None of this helps when I know that their patriotism could put them on the battlefield. With the talk of military strikes, all branches of the armed forces are moving into battle positions. I worry about what my military family life might mean for our future. My mother, who always supported my dad wholeheartedly in his mission to raise soldiers, had become less and less vocal about military matters in recent years. But Sept. 11 was her wake-up call. And while she hasn’t told my father this, she’s told me she’s worried about Kelley’s safety and that sometimes, especially now, she wishes none of her kids had ever enlisted.
Live free or …
While I don’t want to lose the men in my family to war, I do want the United States to protect our way of life — by any means necessary — by persecuting those responsible for the thousands of innocent lives that were taken so mercilessly on Sept. 11. I love my country and I’m furious that such evil was committed on our home soil.
Even now, as I waver between fear and anger, I realize I’d much rather perish than live in a country — even a country that enslaved my ancestors 400 years ago — where I was not free. I know that with racism, oppression, sexism, capitalism and all the other “isms”, freedom is a relative term. But I also know that every American, regardless of race, loses out if our constitution and democracy are not protected.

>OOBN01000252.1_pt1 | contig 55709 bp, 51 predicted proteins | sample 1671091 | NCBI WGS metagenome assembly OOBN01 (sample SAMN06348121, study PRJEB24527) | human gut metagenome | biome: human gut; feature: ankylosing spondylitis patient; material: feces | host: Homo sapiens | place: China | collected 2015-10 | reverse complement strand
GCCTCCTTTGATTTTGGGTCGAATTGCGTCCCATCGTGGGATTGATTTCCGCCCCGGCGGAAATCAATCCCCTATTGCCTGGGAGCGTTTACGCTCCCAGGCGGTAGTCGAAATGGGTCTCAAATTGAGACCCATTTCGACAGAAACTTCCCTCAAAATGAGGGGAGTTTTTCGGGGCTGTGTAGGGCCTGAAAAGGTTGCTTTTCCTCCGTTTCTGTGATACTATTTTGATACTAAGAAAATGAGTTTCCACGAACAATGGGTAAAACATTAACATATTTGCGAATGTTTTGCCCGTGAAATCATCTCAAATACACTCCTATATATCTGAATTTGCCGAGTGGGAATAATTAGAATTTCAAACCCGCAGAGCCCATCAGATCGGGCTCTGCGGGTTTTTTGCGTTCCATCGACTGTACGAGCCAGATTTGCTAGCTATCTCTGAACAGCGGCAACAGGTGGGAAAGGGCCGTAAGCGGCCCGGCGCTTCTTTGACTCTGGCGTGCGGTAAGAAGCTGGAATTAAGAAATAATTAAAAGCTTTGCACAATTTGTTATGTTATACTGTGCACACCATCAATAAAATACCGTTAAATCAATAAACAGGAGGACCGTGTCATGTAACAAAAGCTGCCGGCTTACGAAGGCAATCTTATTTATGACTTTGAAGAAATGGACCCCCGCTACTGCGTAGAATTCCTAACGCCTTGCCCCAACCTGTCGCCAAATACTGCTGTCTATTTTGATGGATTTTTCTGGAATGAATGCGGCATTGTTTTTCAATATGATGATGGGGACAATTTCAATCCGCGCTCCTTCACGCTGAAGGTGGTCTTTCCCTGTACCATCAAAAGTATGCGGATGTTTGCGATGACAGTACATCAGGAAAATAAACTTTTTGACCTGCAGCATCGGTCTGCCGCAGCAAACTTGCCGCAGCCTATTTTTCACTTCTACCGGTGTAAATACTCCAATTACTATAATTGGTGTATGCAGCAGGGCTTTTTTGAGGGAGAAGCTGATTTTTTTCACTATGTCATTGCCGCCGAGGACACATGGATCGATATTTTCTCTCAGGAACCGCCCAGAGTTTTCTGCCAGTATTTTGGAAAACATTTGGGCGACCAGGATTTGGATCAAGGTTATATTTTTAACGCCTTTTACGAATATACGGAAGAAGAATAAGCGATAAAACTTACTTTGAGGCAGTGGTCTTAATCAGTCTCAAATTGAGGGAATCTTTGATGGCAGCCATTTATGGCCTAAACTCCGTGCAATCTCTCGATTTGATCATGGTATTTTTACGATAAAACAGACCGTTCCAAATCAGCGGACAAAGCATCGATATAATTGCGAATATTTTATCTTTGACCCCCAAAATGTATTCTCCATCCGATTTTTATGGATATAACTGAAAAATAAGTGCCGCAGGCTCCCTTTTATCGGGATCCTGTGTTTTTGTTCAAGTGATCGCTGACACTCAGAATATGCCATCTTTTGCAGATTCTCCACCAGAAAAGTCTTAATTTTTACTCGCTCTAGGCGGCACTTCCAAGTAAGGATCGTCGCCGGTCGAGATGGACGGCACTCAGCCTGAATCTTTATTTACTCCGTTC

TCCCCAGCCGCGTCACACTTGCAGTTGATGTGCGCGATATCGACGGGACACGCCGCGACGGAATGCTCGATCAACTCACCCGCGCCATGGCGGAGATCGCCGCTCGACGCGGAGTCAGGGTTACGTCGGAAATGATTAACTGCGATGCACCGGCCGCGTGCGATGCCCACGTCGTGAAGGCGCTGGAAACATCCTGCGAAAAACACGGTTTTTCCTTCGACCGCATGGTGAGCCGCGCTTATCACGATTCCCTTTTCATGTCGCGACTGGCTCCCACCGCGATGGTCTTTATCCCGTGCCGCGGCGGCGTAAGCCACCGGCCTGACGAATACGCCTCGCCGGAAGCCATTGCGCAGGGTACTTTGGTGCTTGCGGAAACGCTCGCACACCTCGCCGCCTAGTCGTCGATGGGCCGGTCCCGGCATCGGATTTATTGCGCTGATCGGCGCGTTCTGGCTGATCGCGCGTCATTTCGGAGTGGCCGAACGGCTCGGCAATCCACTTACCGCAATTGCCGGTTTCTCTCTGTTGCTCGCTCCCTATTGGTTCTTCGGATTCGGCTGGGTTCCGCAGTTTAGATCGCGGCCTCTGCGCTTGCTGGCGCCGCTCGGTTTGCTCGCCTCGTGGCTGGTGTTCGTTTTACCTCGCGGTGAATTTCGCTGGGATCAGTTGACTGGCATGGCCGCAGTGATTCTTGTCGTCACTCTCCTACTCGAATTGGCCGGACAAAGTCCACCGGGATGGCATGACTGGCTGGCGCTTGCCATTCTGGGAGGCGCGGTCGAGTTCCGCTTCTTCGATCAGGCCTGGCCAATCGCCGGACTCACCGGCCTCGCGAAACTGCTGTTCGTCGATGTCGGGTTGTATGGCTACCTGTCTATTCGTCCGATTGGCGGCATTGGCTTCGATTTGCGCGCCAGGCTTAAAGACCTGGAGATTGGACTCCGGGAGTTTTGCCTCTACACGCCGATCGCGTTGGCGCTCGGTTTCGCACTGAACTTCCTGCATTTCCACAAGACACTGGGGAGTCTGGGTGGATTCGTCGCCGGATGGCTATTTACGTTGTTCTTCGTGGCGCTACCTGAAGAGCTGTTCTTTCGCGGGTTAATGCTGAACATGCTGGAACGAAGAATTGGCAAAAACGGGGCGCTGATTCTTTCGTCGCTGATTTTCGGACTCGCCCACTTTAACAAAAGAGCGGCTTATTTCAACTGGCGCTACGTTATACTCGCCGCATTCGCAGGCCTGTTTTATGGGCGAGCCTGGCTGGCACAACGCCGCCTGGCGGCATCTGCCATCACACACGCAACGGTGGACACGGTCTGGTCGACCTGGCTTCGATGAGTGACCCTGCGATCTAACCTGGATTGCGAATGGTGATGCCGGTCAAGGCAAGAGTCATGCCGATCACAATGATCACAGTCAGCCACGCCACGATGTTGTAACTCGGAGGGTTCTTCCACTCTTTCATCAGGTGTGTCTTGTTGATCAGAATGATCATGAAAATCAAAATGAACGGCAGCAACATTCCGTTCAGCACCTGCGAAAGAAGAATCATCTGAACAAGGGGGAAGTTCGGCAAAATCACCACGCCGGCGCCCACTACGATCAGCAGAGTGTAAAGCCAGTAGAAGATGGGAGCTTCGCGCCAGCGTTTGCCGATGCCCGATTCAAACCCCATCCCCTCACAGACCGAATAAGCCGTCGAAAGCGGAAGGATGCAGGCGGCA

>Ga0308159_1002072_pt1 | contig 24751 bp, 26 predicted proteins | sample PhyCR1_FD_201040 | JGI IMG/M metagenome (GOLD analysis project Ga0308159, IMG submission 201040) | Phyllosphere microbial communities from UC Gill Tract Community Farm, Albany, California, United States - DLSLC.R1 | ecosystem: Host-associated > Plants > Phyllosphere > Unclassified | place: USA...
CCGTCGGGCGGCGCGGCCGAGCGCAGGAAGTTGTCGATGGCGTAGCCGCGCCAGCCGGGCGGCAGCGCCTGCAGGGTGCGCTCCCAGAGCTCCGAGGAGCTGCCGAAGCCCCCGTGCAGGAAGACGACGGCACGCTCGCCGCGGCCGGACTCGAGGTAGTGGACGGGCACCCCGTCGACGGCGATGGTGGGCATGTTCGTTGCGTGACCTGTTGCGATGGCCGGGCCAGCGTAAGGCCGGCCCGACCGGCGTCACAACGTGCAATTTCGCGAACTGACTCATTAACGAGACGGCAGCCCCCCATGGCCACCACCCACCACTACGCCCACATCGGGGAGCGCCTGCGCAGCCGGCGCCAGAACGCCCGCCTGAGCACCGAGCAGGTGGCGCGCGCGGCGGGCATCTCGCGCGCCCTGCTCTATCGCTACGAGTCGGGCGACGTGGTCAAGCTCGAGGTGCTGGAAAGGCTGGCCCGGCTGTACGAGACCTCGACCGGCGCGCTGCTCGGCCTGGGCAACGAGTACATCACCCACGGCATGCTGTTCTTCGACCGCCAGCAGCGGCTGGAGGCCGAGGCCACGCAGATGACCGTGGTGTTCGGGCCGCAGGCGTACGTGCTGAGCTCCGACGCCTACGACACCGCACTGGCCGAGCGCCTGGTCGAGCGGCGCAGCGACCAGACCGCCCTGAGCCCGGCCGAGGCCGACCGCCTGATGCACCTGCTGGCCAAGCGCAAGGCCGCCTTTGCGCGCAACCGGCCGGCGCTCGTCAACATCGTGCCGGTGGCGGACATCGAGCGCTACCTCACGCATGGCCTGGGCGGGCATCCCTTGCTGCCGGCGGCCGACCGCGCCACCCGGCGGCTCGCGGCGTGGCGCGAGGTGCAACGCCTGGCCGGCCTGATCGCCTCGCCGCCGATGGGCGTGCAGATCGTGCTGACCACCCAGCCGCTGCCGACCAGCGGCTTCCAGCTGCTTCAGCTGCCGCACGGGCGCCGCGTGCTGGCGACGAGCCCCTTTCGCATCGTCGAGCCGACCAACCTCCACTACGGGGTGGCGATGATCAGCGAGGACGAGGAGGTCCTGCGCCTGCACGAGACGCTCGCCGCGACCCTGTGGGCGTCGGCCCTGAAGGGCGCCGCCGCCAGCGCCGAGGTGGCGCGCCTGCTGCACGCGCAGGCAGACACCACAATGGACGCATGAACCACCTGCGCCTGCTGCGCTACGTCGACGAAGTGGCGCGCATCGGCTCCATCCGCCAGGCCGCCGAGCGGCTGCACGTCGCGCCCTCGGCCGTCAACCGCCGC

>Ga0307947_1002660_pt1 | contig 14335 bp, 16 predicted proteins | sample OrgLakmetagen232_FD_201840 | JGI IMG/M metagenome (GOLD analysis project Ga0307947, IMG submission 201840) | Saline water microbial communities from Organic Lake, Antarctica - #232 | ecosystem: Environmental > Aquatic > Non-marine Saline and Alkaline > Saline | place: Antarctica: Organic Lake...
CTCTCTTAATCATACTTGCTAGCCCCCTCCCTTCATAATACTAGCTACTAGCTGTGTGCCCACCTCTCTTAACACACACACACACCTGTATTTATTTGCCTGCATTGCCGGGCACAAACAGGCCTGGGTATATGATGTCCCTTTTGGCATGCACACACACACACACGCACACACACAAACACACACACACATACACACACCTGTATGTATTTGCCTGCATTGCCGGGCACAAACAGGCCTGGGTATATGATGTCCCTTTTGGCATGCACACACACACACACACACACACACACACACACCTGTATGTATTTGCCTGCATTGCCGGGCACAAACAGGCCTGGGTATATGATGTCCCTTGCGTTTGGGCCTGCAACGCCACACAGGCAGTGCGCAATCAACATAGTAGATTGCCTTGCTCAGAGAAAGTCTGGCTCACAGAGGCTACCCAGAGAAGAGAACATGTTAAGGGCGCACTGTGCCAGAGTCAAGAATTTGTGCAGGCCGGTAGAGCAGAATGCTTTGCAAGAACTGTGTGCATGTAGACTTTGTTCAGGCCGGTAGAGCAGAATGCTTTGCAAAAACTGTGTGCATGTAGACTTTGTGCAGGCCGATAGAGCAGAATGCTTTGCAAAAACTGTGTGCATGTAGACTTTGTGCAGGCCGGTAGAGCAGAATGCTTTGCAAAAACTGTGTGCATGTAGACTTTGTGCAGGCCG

Each of the beloved men in my life knew from the first time they donned their green Army uniforms that the penalty for choosing to serve their country could be death. And while I certainly would not wish that fate on any of them, I’m incredibly proud to know that they — including my “baby bro” Kelley — were courageous enough to sacrifice that much for me. Families of the men and women of the United States Armed Forces face the threat of war every day of our lives. And we must show bravery and courage despite the unsettling thought that one day our loved ones could die for the sake of our freedom. After the attacks on Sept. 11 it’s the very idea of freedom that helps me — along with millions of other Americans — rest a little easier at night.